It was there, so I stopped. Sue me.
Not Spire-abandoned, of course. But rainy-and-it’s-Saturday-so-there’s-no-good-reason-to-go-to-the-site abandoned. This was Wolf Point East over the weekend, when it was chilly, gloomy, and empty.
You already know all there is to know about the Wolf Point East particulars. So here, enjoy a gallery of The Big Green W hard at work on a sunny April Thursday.
To be clear, I’m not the only one out at Wolf Point East staring down into the construction pit. And some (looking at you, Sun-Times) have just as much fun watching the watchers as they do watching the work.
So it’s just about time for another round of photos, as Walsh Construction continues working below grade on the future 60-story tower along the Chicago River.
Let me tell you what I know about what’s going on down in the pit that is the Wolf Point East construction site.
Okay, I have no idea what’s going on down there. But I do know there are a whole bunch of people doing a whole bunch of stuff, and it’s fascinating to watch. The best I can do, instead of confusing us all with words, is to let you see a few photos of The Big Green W at work.
Just before this story went to the presses, a permit came through for a tower crane at Wolf Point East. A Liebherr 420 EC-H 16 to be precise. A SHINY YELLOW TOWER CRANE, to be technical.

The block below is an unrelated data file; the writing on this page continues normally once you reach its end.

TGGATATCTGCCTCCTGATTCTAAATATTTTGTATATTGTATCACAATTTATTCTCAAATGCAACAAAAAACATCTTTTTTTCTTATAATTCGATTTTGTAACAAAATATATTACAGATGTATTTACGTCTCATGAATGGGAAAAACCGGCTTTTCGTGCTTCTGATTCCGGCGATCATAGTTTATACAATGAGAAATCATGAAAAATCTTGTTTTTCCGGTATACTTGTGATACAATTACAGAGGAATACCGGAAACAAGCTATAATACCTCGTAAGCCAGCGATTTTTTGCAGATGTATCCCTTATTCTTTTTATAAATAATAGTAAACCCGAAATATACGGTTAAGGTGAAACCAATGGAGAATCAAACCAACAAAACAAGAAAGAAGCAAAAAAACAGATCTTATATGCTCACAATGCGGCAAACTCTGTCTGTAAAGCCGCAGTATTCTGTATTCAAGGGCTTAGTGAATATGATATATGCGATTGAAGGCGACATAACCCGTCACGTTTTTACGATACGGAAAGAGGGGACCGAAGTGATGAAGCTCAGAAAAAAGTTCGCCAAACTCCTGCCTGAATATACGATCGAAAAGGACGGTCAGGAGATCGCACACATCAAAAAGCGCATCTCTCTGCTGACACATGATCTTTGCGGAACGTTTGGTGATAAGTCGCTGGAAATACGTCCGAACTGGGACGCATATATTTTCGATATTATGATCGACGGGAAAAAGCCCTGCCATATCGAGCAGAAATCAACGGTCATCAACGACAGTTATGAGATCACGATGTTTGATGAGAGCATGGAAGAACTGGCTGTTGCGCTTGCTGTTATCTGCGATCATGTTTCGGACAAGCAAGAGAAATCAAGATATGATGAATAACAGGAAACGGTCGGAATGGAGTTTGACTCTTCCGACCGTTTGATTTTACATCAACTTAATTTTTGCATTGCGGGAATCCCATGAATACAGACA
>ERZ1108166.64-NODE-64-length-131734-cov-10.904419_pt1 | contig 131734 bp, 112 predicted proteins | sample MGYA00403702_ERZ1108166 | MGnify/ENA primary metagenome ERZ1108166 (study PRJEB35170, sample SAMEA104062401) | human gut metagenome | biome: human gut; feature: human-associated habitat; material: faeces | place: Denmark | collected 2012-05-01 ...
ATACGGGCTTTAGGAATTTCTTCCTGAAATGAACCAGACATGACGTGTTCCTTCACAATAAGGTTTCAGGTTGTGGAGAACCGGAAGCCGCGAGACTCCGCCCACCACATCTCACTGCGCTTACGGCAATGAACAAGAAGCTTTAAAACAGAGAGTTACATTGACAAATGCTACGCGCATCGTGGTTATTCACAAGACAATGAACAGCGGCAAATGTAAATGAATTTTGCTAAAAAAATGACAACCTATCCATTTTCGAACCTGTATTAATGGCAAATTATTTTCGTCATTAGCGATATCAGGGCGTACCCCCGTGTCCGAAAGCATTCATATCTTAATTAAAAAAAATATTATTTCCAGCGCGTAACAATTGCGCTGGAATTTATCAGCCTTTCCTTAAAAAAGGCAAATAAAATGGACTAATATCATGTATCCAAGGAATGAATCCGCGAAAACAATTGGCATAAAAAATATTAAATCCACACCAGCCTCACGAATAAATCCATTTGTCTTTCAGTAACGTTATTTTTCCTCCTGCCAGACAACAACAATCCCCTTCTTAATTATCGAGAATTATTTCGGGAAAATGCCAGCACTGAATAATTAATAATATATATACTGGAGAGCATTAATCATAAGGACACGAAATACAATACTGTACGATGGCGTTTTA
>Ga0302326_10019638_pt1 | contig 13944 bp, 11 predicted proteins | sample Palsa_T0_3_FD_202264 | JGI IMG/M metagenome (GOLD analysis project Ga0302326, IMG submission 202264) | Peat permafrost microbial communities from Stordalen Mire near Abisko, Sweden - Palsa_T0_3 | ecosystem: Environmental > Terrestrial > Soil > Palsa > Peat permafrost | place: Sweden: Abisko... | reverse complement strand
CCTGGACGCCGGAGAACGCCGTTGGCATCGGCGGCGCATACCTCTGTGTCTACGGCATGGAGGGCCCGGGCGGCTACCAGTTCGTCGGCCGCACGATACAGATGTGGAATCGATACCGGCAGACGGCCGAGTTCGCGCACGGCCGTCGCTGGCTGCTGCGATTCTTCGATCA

When I posted an update on foundation work at Wolf Point East at the beginning of November, there was one factor involved I hadn’t been aware of: flooding.
We were away in Australia (you may have noticed some posts from that trip) when torrential rains caused flooding along the Chicago River in October, and the construction pit at Wolf Point East took the brunt of it, filling with water completely. (You can scroll down this photo gallery from Curbed for a look at the deluge) That explains the mud that remains on site. I was back there over the weekend, and noticed just how sloppy things were, but that isn’t stopping work from continuing. You can see how much deeper work has gone, as Walsh Construction oversees progress on the six subterranean levels of the 60-story tower.
Wolf Point East was one of my first stops upon returning to Chicago. Mostly to see that trestle bridge in action, but also to see how much progress Walsh Construction has made on one of the city’s newest skyscrapers. No surprise that the bridge is being used to help with the deep excavation going on now. Truckload after truckload of dirt and mud and Chicago River muck is being hauled away, while diggers great and small eat away at the earth between the bracing.
We should be keeping an eye out for a tower crane permit at Wolf Point East. It could be coming any day now.